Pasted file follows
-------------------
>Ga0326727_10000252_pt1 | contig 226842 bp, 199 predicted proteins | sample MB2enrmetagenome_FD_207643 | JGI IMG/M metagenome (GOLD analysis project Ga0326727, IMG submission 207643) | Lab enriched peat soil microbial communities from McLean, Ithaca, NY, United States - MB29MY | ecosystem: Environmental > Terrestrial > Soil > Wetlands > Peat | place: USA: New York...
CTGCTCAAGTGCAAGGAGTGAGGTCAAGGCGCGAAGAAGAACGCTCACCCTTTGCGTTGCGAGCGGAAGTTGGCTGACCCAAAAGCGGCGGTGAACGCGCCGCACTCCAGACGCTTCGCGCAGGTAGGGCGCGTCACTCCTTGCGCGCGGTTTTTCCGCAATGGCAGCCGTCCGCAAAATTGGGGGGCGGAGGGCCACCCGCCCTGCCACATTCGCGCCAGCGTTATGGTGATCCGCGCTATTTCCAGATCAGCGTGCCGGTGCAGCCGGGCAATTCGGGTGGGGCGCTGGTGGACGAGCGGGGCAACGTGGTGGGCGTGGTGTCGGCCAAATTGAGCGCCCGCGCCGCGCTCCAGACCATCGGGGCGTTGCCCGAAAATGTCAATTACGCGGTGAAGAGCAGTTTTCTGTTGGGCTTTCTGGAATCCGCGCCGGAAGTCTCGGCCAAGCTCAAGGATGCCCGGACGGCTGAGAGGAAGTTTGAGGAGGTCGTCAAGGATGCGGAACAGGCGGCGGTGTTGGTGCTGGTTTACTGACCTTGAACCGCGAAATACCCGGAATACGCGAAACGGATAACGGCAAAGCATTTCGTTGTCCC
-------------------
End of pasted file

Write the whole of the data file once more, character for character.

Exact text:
>Ga0326727_10000252_pt1 | contig 226842 bp, 199 predicted proteins | sample MB2enrmetagenome_FD_207643 | JGI IMG/M metagenome (GOLD analysis project Ga0326727, IMG submission 207643) | Lab enriched peat soil microbial communities from McLean, Ithaca, NY, United States - MB29MY | ecosystem: Environmental > Terrestrial > Soil > Wetlands > Peat | place: USA: New York...
CTGCTCAAGTGCAAGGAGTGAGGTCAAGGCGCGAAGAAGAACGCTCACCCTTTGCGTTGCGAGCGGAAGTTGGCTGACCCAAAAGCGGCGGTGAACGCGCCGCACTCCAGACGCTTCGCGCAGGTAGGGCGCGTCACTCCTTGCGCGCGGTTTTTCCGCAATGGCAGCCGTCCGCAAAATTGGGGGGCGGAGGGCCACCCGCCCTGCCACATTCGCGCCAGCGTTATGGTGATCCGCGCTATTTCCAGATCAGCGTGCCGGTGCAGCCGGGCAATTCGGGTGGGGCGCTGGTGGACGAGCGGGGCAACGTGGTGGGCGTGGTGTCGGCCAAATTGAGCGCCCGCGCCGCGCTCCAGACCATCGGGGCGTTGCCCGAAAATGTCAATTACGCGGTGAAGAGCAGTTTTCTGTTGGGCTTTCTGGAATCCGCGCCGGAAGTCTCGGCCAAGCTCAAGGATGCCCGGACGGCTGAGAGGAAGTTTGAGGAGGTCGTCAAGGATGCGGAACAGGCGGCGGTGTTGGTGCTGGTTTACTGACCTTGAACCGCGAAATACCCGGAATACGCGAAACGGATAACGGCAAAGCATTTCGTTGTCCC